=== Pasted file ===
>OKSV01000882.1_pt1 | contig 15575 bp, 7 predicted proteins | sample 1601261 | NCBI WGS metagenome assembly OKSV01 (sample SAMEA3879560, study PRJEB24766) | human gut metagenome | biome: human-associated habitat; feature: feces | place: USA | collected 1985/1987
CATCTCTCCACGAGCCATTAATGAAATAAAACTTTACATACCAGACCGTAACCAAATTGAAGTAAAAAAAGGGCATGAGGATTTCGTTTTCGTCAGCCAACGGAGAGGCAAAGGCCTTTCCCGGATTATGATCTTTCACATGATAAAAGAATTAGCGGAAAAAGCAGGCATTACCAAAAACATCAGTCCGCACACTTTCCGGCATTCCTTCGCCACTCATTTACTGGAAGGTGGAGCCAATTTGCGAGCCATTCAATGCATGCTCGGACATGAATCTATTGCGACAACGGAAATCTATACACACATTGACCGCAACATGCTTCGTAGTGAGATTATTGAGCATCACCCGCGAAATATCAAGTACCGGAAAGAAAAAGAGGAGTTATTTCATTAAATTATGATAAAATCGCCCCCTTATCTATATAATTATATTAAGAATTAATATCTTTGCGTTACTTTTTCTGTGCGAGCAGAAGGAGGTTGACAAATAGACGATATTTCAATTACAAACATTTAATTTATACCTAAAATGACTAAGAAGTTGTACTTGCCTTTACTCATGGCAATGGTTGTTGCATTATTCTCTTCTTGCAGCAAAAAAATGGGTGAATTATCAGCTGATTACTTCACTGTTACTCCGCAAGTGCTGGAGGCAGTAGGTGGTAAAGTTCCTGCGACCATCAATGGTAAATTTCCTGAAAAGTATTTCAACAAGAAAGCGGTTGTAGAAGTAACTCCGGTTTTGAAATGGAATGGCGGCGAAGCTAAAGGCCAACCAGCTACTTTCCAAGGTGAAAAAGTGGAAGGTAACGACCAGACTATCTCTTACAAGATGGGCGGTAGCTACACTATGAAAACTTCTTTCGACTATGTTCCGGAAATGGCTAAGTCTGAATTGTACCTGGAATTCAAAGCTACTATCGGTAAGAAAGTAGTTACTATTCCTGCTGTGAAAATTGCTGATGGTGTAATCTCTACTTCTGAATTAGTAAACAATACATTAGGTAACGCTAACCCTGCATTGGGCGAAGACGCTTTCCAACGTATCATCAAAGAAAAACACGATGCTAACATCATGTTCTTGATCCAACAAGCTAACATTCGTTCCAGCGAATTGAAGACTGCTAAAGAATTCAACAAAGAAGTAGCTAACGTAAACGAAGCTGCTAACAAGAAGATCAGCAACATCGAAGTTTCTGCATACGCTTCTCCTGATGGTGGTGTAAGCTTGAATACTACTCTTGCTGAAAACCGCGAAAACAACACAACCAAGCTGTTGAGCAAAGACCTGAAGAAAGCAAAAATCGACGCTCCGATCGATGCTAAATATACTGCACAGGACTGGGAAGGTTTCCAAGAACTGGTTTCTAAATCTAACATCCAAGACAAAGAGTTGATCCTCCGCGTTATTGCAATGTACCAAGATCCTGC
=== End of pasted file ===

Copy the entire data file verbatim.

>OKSV01000882.1_pt1 | contig 15575 bp, 7 predicted proteins | sample 1601261 | NCBI WGS metagenome assembly OKSV01 (sample SAMEA3879560, study PRJEB24766) | human gut metagenome | biome: human-associated habitat; feature: feces | place: USA | collected 1985/1987
CATCTCTCCACGAGCCATTAATGAAATAAAACTTTACATACCAGACCGTAACCAAATTGAAGTAAAAAAAGGGCATGAGGATTTCGTTTTCGTCAGCCAACGGAGAGGCAAAGGCCTTTCCCGGATTATGATCTTTCACATGATAAAAGAATTAGCGGAAAAAGCAGGCATTACCAAAAACATCAGTCCGCACACTTTCCGGCATTCCTTCGCCACTCATTTACTGGAAGGTGGAGCCAATTTGCGAGCCATTCAATGCATGCTCGGACATGAATCTATTGCGACAACGGAAATCTATACACACATTGACCGCAACATGCTTCGTAGTGAGATTATTGAGCATCACCCGCGAAATATCAAGTACCGGAAAGAAAAAGAGGAGTTATTTCATTAAATTATGATAAAATCGCCCCCTTATCTATATAATTATATTAAGAATTAATATCTTTGCGTTACTTTTTCTGTGCGAGCAGAAGGAGGTTGACAAATAGACGATATTTCAATTACAAACATTTAATTTATACCTAAAATGACTAAGAAGTTGTACTTGCCTTTACTCATGGCAATGGTTGTTGCATTATTCTCTTCTTGCAGCAAAAAAATGGGTGAATTATCAGCTGATTACTTCACTGTTACTCCGCAAGTGCTGGAGGCAGTAGGTGGTAAAGTTCCTGCGACCATCAATGGTAAATTTCCTGAAAAGTATTTCAACAAGAAAGCGGTTGTAGAAGTAACTCCGGTTTTGAAATGGAATGGCGGCGAAGCTAAAGGCCAACCAGCTACTTTCCAAGGTGAAAAAGTGGAAGGTAACGACCAGACTATCTCTTACAAGATGGGCGGTAGCTACACTATGAAAACTTCTTTCGACTATGTTCCGGAAATGGCTAAGTCTGAATTGTACCTGGAATTCAAAGCTACTATCGGTAAGAAAGTAGTTACTATTCCTGCTGTGAAAATTGCTGATGGTGTAATCTCTACTTCTGAATTAGTAAACAATACATTAGGTAACGCTAACCCTGCATTGGGCGAAGACGCTTTCCAACGTATCATCAAAGAAAAACACGATGCTAACATCATGTTCTTGATCCAACAAGCTAACATTCGTTCCAGCGAATTGAAGACTGCTAAAGAATTCAACAAAGAAGTAGCTAACGTAAACGAAGCTGCTAACAAGAAGATCAGCAACATCGAAGTTTCTGCATACGCTTCTCCTGATGGTGGTGTAAGCTTGAATACTACTCTTGCTGAAAACCGCGAAAACAACACAACCAAGCTGTTGAGCAAAGACCTGAAGAAAGCAAAAATCGACGCTCCGATCGATGCTAAATATACTGCACAGGACTGGGAAGGTTTCCAAGAACTGGTTTCTAAATCTAACATCCAAGACAAAGAGTTGATCCTCCGCGTTATTGCAATGTACCAAGATCCTGC